Source: Wikicommons (Sarah an Australian volunteer in India)
Thousands of young Australians pack their bags and head to India every year with the intention of doing a volunteer project. Given the diversity of projects, organisations and opportunities that exist, being able to choose where to spend your time becomes increasingly important. Asia Options has put together a guide on responsible volunteering in India so that your choices are both beneficial to you and the communities you will work with while there.
The dangers of getting it wrong
Chances are if you have spoken to enough people who have done a volunteering trip in India, a few of them would have a story that isn’t encouraging. In fact, those who do have encouraging personal experiences often don’t ever hear about or see the damaging consequences of not taking responsible steps to volunteer. Some of the dangers of non-responsible volunteering are:
- Harm to the community: There are a number of ways non-responsible volunteering can harm the very communities that you wanted to help. Whether it be creating a model of unsustainable reliability or diverting the opportunity of development from target audiences, these consequences are harmful. No matter how good your intentions are and how skilled you are, it is imperative to be sure that the resource that you are is used in the right manner. This article from SBS articulates well the dangers of voluntourism and how it can leave a lasting footprint of harm on communities.
- Bad experience for yourself: Any volunteering trip in India will be an investment in resources, whether it be time or money. Not taking responsible steps before your trip will not only result in a waste of resources from your side but also frustration that can last beyond the first few weeks back at home.
The steps to getting it right
Looking closely at some of the root causes of non-responsible volunteering experiences can result in taking positive steps towards more responsible choices. While it may take a bit more diligence, research and time on your side, the result is much better for all involved.
This is a critical step in making a decision as to which organisation and community you will be volunteering with. A common mistake is blindly believing what you hear or see without consulting with stakeholders thoroughly to have a deep understanding of what the project is, the needs of the community, the organization itself and if you are the right person for the job.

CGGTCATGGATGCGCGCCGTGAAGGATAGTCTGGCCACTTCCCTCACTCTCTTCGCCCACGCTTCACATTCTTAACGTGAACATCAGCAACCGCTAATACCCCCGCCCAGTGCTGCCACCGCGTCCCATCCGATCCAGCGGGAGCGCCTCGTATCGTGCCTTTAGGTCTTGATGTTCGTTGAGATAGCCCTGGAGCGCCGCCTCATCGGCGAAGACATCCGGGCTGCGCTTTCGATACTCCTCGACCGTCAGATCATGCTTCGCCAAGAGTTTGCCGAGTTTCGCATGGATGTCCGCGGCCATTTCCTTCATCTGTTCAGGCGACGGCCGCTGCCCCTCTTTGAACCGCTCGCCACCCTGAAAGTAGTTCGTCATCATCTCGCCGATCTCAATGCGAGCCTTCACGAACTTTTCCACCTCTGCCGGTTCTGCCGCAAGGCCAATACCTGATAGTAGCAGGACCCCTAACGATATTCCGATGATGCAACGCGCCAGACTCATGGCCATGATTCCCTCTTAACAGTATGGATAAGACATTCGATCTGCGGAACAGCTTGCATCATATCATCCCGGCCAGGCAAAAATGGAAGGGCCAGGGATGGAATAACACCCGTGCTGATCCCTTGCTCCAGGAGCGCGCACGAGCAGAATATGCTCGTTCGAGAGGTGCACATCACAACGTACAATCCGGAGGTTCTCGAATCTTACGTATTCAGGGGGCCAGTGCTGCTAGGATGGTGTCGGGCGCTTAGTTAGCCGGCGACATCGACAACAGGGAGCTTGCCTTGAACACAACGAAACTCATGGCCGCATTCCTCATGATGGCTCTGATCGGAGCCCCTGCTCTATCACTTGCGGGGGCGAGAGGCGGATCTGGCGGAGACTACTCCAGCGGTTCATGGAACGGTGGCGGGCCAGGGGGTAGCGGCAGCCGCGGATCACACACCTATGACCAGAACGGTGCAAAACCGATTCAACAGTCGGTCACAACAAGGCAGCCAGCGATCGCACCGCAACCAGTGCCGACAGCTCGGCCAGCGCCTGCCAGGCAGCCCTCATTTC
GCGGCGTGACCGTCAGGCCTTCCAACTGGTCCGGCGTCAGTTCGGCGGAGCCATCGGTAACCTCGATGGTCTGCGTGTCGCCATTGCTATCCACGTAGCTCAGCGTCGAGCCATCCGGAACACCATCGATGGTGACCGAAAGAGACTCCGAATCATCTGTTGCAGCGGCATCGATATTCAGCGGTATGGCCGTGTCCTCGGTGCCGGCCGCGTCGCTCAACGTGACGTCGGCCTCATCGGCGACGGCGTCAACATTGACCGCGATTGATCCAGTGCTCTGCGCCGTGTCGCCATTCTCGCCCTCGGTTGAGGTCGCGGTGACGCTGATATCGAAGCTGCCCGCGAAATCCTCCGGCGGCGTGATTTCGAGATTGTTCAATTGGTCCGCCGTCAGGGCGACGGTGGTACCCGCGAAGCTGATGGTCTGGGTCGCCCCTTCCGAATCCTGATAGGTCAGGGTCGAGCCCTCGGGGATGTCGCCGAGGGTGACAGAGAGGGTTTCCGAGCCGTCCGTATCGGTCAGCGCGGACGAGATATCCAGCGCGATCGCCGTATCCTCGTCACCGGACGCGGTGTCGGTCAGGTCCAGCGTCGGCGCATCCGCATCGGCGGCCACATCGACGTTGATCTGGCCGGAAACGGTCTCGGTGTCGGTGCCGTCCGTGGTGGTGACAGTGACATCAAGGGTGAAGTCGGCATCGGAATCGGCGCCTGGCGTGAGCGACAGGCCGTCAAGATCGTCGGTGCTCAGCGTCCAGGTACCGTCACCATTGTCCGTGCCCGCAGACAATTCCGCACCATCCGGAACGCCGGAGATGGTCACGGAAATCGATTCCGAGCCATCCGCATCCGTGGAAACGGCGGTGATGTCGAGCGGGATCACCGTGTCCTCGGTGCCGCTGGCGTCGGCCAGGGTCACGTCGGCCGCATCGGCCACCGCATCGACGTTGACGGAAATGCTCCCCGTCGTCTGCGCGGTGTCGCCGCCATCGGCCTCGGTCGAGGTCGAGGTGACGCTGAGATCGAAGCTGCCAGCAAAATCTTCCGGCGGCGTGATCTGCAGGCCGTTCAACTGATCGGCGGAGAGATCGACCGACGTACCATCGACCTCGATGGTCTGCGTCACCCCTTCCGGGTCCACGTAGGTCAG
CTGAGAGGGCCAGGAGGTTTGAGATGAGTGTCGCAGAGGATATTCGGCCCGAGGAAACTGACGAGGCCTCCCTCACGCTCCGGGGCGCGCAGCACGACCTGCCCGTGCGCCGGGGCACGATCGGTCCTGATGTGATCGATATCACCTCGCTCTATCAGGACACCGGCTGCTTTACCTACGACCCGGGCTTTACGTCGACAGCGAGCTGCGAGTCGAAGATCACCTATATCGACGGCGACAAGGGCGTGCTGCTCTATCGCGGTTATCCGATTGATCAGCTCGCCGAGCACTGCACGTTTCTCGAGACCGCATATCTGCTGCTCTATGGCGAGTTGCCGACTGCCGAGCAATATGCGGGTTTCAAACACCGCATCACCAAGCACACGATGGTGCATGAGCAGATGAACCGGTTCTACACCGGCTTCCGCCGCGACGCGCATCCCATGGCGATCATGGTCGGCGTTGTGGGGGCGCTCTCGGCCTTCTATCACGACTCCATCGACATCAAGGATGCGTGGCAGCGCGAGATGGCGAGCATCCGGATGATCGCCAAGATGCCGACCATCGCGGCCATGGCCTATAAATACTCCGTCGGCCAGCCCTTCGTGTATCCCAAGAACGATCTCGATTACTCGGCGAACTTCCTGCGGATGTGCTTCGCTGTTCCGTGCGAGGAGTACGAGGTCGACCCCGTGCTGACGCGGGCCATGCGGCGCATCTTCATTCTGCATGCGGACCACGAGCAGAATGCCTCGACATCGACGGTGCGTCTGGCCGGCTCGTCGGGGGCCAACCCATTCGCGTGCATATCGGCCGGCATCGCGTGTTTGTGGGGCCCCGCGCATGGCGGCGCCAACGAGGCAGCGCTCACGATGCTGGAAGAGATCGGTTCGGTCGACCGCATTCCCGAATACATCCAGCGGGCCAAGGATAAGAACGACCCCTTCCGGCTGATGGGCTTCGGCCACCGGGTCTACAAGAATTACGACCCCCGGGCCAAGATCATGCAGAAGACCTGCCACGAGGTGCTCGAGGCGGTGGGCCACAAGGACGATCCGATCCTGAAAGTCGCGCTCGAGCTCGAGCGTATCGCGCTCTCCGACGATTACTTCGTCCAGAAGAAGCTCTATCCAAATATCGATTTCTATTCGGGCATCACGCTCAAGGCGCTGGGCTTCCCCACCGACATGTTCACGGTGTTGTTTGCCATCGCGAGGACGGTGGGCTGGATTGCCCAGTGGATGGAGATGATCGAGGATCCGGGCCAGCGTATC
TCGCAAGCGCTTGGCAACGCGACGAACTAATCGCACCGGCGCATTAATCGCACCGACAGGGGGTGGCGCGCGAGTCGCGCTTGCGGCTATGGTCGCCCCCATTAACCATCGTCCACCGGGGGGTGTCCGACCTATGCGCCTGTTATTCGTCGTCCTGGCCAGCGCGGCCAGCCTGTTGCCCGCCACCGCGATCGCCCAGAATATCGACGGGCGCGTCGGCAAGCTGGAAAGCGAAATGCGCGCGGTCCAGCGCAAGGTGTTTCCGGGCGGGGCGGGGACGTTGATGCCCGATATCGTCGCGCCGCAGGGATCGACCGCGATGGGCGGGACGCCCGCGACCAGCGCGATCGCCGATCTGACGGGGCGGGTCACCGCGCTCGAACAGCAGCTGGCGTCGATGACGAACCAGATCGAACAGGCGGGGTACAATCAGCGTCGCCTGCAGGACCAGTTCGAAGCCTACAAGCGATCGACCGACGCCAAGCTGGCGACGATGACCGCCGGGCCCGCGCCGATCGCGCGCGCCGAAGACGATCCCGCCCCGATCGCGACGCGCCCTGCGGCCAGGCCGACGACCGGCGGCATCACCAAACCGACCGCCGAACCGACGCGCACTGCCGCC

It is important not to just get secondary information through due diligence of the organisation you will volunteer for but also to speak to previous volunteers and experts either in India itself or from someone in the community to understand the project better. Many volunteering organisations charge some sum of money to organise a volunteering position for you, since this money is what sustains a lot of these organisations, a good point of research to be sure of is where the money is going. Other things to look out for are testimonials of impact from previous volunteers, understanding the community and project deeply to see if there is a need for volunteers and if the organisation has a good reputation with both previous volunteers and the local community.
Align your intentions with the role:
The worst thing you can do is to take a surface level altruism and find any opportunity to take this out on. It is important to really question what you want from coming to India and what you have to offer. Only then can you shortlist and find organisations that might be a good suit.
There are boundless opportunities at good organisaitons that suits various skill sets and preferences and it is important to acknowledge who you are, what you can offer and find an organisation that has in the past and will this time around use this for a project that is of the best fit for you and the communities you will work with.
So if you really want to use the volunteer opportunity to really just experience India and travel, then the absolute no-brainer is to just do a tour and not volunteer. The most important thing to remember is that it is ok to accept that your particular skill sets might not be needed at a point in time and that is always ok and doesn’t reflect who you are.
Ask the right questions:
This comes with your research. It is one thing to be able to seek out information that is online but critically important is to speak to people and ask the right type of questions. The rule Asia Options would recommend here is that there are no bad questions but the more you ask the better. Find out where the money is going, ask for impact evidence, find out more deeply about the exact needs and problems and find out the intricates of what your role will be.
When the steps above are done well and taken with caution, your volunteering experiences can be defining for both you, the organisation you are representing and the people you meet.